The spread of antisemitism in the Middle East did have something to do with the Zionist movement and the building of the Jewish state. There was, however, more than one way to respond to these developments. There were, for example, Egyptians who welcomed the ‘victory of the Zionist idea [as] the turning point for … the revival of the Orient’. Others, such as the ruler of Transjordan, Emir Abdullah, sought sometimes more, sometimes less cooperation with the Zionists. A third group may have opposed Zionism, but not Judaism, while initially it was only the supporters of the Mufti of Jerusalem, Amin El-Husseini, who adopted the antisemitic approach. The Nazis exclusively backed this last group. They saw the clashes in Palestine as an opportunity to promote their form of Jew-hatred and to impose an antisemitic interpretation on the local conflict.
Only in recent years has the significance of the Nazis’ Arabic-language propaganda in the Arab world been brought to light, notably through the pioneering work of Jeffrey Herf. In 2009 he introduced us to the content of the manuscripts of the Nazis’ Arabic-language broadcasts in his book Nazi Propaganda for the Arab World. Five years later, David Motadel published further important findings in his study Islam And Nazi Germany’s War. Building on these studies, the current book presents a series of new facts that have the potential to change our view of the past and present of the Middle East conflict.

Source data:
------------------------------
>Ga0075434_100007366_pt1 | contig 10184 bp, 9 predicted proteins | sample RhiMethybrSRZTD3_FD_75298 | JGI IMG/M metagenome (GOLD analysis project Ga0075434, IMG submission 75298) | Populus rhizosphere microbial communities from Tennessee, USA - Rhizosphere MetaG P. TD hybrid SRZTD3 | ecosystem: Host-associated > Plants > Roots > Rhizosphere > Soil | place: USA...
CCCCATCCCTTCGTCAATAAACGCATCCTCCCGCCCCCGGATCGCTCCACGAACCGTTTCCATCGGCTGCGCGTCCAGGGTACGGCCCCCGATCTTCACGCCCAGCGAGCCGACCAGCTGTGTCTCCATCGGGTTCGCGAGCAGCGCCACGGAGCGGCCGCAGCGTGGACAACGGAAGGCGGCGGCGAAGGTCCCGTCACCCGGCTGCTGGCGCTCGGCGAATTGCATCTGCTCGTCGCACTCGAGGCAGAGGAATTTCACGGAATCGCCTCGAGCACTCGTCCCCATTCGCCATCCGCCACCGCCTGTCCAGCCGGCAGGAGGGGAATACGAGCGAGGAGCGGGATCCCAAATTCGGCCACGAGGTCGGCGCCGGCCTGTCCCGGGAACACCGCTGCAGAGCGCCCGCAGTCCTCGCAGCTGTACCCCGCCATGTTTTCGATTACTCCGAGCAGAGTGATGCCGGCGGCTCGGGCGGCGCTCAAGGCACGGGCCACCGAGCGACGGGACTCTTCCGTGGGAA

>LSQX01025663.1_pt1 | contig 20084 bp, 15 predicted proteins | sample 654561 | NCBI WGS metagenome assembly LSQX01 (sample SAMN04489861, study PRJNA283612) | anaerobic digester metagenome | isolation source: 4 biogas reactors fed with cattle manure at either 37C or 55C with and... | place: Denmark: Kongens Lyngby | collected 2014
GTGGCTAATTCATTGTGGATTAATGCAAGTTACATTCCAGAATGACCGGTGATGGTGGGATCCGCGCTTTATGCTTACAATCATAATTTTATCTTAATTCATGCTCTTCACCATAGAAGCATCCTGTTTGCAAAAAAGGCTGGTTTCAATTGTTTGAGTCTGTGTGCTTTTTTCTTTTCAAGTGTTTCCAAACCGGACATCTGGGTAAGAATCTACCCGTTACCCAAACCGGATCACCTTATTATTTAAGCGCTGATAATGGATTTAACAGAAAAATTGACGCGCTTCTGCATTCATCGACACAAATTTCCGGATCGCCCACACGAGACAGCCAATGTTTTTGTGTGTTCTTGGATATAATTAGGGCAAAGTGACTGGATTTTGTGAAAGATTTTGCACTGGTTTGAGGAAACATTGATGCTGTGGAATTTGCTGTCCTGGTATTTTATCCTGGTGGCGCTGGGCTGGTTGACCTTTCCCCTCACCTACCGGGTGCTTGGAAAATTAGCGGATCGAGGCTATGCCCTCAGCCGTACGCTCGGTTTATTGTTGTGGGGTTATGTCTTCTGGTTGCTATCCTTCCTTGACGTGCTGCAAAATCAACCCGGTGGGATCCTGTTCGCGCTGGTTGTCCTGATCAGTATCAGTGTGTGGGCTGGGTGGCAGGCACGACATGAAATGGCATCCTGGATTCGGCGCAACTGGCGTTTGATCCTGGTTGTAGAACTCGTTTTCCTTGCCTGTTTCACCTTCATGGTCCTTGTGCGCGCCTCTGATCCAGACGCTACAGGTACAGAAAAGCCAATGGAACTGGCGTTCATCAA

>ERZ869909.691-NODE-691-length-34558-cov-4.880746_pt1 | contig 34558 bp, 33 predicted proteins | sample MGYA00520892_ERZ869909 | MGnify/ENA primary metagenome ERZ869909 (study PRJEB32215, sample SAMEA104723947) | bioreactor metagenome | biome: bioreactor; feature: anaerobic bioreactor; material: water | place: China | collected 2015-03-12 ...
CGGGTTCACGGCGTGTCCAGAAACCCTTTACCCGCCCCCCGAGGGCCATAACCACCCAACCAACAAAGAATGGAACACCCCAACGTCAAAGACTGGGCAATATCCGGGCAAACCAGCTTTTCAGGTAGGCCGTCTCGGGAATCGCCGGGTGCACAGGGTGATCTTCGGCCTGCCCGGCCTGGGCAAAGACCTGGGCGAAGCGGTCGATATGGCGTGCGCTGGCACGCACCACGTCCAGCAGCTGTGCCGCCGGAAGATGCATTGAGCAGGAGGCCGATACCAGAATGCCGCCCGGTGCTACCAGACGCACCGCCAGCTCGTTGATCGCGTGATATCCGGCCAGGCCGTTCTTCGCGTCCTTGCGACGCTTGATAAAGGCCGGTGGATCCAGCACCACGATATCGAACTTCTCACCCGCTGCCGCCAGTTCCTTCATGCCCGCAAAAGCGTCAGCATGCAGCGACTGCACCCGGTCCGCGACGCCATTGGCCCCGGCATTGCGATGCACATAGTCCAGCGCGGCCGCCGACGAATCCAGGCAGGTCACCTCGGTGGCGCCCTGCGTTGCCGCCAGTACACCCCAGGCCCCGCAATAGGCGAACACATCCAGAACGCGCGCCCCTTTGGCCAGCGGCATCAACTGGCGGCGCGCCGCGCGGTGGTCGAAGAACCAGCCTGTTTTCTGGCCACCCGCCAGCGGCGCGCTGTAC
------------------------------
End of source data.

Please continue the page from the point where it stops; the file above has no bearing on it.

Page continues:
1937: Judaism and Islam
Firstly, I set out what is currently known about the origin and dissemination of the pamphlet Islam and Judaism, which was first published in 1937 in Cairo in order to derail plans for a two-state solution for Palestine. It is a shocking text that uses religion for the sole purpose of inciting Jew-hatred.